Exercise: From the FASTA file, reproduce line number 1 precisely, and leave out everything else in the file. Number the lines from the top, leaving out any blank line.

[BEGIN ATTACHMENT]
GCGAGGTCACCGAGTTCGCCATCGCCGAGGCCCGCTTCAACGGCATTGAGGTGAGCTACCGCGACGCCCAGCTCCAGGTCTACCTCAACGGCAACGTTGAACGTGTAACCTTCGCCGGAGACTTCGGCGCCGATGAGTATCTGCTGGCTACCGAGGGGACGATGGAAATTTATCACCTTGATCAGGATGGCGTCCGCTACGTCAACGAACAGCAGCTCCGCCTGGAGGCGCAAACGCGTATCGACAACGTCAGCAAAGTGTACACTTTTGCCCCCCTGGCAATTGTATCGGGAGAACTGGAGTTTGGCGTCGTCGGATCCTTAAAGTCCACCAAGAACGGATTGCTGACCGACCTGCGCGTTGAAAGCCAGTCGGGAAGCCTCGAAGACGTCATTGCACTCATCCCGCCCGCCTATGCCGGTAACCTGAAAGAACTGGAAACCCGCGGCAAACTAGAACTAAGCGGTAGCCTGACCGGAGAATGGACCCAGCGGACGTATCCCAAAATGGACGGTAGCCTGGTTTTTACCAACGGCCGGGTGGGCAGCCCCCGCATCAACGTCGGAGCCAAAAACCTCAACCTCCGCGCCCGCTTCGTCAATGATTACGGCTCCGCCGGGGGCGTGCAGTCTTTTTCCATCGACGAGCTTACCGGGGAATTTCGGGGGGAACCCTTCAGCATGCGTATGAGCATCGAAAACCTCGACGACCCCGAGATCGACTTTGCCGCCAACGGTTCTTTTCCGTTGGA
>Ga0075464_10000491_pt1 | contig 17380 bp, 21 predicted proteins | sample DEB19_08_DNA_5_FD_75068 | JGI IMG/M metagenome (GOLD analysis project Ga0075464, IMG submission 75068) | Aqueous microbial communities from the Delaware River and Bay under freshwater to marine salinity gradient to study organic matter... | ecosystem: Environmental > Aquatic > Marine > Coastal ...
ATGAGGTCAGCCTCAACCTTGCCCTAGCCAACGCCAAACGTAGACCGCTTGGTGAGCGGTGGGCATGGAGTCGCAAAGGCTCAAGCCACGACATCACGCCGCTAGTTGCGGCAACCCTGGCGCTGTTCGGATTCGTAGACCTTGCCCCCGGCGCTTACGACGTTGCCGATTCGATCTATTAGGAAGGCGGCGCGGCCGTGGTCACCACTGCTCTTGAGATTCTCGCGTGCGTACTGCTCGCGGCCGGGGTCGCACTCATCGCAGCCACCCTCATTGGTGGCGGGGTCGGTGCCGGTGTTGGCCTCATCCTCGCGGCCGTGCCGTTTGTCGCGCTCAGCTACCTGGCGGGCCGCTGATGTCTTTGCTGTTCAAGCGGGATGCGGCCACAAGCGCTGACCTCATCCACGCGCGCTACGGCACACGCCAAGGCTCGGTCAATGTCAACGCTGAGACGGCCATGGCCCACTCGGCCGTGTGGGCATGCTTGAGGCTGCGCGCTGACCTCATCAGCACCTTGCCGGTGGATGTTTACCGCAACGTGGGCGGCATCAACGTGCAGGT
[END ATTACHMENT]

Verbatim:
GCGAGGTCACCGAGTTCGCCATCGCCGAGGCCCGCTTCAACGGCATTGAGGTGAGCTACCGCGACGCCCAGCTCCAGGTCTACCTCAACGGCAACGTTGAACGTGTAACCTTCGCCGGAGACTTCGGCGCCGATGAGTATCTGCTGGCTACCGAGGGGACGATGGAAATTTATCACCTTGATCAGGATGGCGTCCGCTACGTCAACGAACAGCAGCTCCGCCTGGAGGCGCAAACGCGTATCGACAACGTCAGCAAAGTGTACACTTTTGCCCCCCTGGCAATTGTATCGGGAGAACTGGAGTTTGGCGTCGTCGGATCCTTAAAGTCCACCAAGAACGGATTGCTGACCGACCTGCGCGTTGAAAGCCAGTCGGGAAGCCTCGAAGACGTCATTGCACTCATCCCGCCCGCCTATGCCGGTAACCTGAAAGAACTGGAAACCCGCGGCAAACTAGAACTAAGCGGTAGCCTGACCGGAGAATGGACCCAGCGGACGTATCCCAAAATGGACGGTAGCCTGGTTTTTACCAACGGCCGGGTGGGCAGCCCCCGCATCAACGTCGGAGCCAAAAACCTCAACCTCCGCGCCCGCTTCGTCAATGATTACGGCTCCGCCGGGGGCGTGCAGTCTTTTTCCATCGACGAGCTTACCGGGGAATTTCGGGGGGAACCCTTCAGCATGCGTATGAGCATCGAAAACCTCGACGACCCCGAGATCGACTTTGCCGCCAACGGTTCTTTTCCGTTGGA